As Concepta Riley, the first barmaid to appear behind the bar of the Rovers Return in Coronation Street, Doreen Keogh created the template for a role that would become central to life on the fabled cobbled streets of Weatherfield.
She made her first appearance in the show’s fifth episode in 1960 and remained pulling pints until 1964, returning for short appearances in 1967, 1972 and 1975. Her character experienced the customary highs and lows of soap life, including a marriage that ran into difficulties and death, a troublesome step-daughter, a philandering second husband and the kidnapping of her son. In all, she appeared in 320 episodes.
More recently, she was seen in other iconic shows as Mrs Dineen in Channel 4’s Father Ted (1995), marijuana-smoking mother Audrey in ITV’s Cold Feet (1998-2003) and eccentric neighbour Mary in the BBC’s The Royle Family (1998-2006).
But throughout her career, Keogh was foremost a theatre actor. A stalwart of the Irish stage from the 1940s, she was born in Dublin and left school at 15 to train at the city’s Abbey Theatre School. On graduating, she became a regular face at the Abbey and Gate theatres before moving to London, where she found work with BBC radio drama, a relationship that continued into her 80s.
She made her mark in English theatre in the 1950s, appearing with Maidstone Rep and as Mary Boyle in Sean O’Casey’s Juno and the Paycock at the New Lindsey Theatre in 1954.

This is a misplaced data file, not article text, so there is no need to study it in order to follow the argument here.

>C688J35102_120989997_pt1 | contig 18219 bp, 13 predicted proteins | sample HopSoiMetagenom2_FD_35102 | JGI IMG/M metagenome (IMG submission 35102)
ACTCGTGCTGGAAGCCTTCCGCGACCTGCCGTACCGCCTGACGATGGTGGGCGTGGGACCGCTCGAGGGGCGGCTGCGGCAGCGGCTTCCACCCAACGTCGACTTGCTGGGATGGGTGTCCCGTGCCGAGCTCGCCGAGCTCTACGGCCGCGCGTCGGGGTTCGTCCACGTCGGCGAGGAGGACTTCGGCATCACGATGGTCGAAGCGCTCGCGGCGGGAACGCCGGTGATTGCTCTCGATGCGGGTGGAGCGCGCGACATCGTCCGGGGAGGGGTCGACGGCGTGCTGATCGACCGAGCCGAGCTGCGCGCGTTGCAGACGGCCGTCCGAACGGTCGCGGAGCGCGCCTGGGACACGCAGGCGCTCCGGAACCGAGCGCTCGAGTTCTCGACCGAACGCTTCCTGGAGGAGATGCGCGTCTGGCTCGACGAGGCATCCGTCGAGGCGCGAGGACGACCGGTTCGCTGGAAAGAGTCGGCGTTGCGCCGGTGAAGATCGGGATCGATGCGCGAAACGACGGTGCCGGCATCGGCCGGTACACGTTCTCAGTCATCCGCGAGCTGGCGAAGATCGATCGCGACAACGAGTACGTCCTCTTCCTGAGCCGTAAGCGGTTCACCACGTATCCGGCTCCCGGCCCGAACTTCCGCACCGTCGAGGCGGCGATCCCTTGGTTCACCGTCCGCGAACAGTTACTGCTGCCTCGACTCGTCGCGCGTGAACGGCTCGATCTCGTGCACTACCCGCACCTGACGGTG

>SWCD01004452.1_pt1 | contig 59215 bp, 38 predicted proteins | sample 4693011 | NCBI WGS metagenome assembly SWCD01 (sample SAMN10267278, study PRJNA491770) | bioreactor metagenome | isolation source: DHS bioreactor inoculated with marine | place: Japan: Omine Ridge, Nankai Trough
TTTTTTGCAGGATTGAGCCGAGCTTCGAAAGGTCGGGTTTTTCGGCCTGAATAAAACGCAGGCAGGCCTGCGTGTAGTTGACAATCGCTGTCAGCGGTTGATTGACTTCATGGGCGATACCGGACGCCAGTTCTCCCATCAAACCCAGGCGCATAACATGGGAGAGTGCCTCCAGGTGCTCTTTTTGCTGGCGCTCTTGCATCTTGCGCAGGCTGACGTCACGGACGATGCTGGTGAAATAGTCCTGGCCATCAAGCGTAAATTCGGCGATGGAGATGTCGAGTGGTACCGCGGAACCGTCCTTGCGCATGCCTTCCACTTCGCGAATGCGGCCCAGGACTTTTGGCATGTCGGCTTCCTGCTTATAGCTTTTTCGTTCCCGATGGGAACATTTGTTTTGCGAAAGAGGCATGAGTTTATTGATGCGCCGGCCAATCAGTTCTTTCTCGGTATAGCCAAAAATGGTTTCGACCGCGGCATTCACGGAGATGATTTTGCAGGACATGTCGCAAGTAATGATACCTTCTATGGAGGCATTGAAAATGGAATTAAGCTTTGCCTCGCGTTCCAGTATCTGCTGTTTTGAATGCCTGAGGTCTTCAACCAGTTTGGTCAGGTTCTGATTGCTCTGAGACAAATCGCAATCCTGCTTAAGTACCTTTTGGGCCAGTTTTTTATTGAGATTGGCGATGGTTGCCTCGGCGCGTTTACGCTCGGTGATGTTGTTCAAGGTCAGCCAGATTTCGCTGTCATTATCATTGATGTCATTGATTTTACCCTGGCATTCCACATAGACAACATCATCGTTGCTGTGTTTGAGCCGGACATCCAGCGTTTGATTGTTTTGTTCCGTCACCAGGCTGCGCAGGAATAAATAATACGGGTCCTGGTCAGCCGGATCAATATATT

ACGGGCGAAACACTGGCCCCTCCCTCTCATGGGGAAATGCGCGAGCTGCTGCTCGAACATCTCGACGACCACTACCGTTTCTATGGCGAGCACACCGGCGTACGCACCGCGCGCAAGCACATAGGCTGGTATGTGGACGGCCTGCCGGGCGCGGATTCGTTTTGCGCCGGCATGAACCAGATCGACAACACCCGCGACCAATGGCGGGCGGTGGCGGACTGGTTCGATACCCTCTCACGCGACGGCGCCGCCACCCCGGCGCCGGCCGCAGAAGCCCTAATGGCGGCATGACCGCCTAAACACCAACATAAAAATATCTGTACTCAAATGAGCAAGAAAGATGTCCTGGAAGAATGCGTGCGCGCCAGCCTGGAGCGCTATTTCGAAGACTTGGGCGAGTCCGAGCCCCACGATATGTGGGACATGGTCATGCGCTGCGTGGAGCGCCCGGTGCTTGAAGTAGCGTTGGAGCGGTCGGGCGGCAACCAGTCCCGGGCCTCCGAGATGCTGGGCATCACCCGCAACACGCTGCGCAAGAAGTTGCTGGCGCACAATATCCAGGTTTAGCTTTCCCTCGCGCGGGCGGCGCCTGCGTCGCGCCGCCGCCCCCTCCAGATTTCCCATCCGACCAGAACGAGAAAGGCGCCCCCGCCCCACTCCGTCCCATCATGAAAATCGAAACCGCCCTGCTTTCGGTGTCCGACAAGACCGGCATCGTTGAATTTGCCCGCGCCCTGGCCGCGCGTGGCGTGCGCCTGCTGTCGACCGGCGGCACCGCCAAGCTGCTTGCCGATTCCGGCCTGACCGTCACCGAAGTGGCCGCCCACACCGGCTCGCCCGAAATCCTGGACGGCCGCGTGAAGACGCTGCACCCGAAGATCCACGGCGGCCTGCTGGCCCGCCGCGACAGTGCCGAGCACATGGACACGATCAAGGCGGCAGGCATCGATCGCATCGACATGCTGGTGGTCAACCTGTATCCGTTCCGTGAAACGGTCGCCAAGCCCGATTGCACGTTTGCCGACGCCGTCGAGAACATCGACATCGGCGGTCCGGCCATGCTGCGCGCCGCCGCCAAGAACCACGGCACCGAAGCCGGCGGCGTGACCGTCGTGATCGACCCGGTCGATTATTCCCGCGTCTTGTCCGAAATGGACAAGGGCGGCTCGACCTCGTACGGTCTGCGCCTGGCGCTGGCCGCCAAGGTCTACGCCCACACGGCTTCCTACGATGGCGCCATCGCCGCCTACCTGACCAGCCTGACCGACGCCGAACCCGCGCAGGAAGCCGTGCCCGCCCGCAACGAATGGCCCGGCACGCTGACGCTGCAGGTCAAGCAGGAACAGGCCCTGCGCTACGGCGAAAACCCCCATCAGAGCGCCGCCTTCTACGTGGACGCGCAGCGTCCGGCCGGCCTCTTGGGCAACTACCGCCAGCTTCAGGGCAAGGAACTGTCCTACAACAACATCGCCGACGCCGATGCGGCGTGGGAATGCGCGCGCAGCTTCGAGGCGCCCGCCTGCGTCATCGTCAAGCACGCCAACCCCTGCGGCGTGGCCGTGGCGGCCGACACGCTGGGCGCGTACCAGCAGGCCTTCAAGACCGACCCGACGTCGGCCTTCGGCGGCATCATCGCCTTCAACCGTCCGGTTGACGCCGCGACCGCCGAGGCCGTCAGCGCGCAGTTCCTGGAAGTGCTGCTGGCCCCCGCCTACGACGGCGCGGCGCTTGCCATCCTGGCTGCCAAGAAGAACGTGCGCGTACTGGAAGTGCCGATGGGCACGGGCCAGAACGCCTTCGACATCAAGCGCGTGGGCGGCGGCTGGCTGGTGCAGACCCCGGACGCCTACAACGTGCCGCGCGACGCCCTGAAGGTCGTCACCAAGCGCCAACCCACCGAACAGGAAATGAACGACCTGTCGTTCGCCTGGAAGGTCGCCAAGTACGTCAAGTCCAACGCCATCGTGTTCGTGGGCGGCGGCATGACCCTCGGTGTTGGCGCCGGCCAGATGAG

In 1960, The Stage noted her “wonderful vitality” as the mischievous maid Bernadette in the belated European premiere of O’Casey’s The Drums of Father Ned at the Queen’s Theatre, Hornchurch.
In the middle of the decade, her growing television profile led to appearances at regional theatres and in 1970 she played Meg in an updated version of Brendan Behan’s The Hostage “in the days of Ian Paisley” at the Greenwich Theatre.
Through the 1970s, Keogh’s versatility came to the fore in plays as varied as Joe Orton’s What the Butler Saw (Belgrade Theatre, Coventry, 1970), Colin Welland’s first stage work, Say Goodnight to Grandma (St Martin’s Theatre, 1973) – “a performance that could easily win the supporting part of the year award”, said The Stage – and Mary O’Malley’s Once a Catholic, which transferred from the Royal Court to the Wyndham’s Theatre in 1977.
She made her debut with the Royal Shakespeare Company in O’Malley’s Look Out… Here Comes Trouble! in 1978 and was a memorable Maisie Madigan in Trevor Nunn’s revival of Juno and the Paycock (with Judi Dench in the title role) in 1980.
In her native Dublin, she was in the Irish premiere of Jeffrey Archer’s Beyond Reasonable Doubt at the Gaiety Theatre in 1988 and revivals at the Abbey Theatre of Moss Hart and George S Kaufmann’s You Can’t Take It With You (1989) and Hedda Gabler, starring Fiona Shaw and directed by Deborah Warner (1991).
The following year, Keogh excelled as the spiteful mother in Michael Harding’s Una Pooka at the Tricycle Theatre with more recent roles including O’Casey’s The Silver Tassie, directed by Lynne Parker at the Almeida Theatre (1995), Oscar Wilde’s The Importance of Being Earnest (Abbey Theatre, 1997) and Brian Friel’s version of Chekhov’s The Three Sisters at Chichester Festival Theatre in 2001.
Her film appearances included Darling Lili (1970), Mel Brooks’ History of the World Part I (1981), Some Mother’s Son (1996) and Neil Jordan’s Breakfast on Pluto (2005). In 1970, she coached Barbra Streisand in a cockney accent for On a Clear Day You Can See Forever.
Doreen Sheila Elsie Keogh was born on April 10, 1924 and died on December 31, 2017 aged 93. She was married to the actor Frank Singuineau from 1954 until their divorce in 1963 and is survived by her second husband.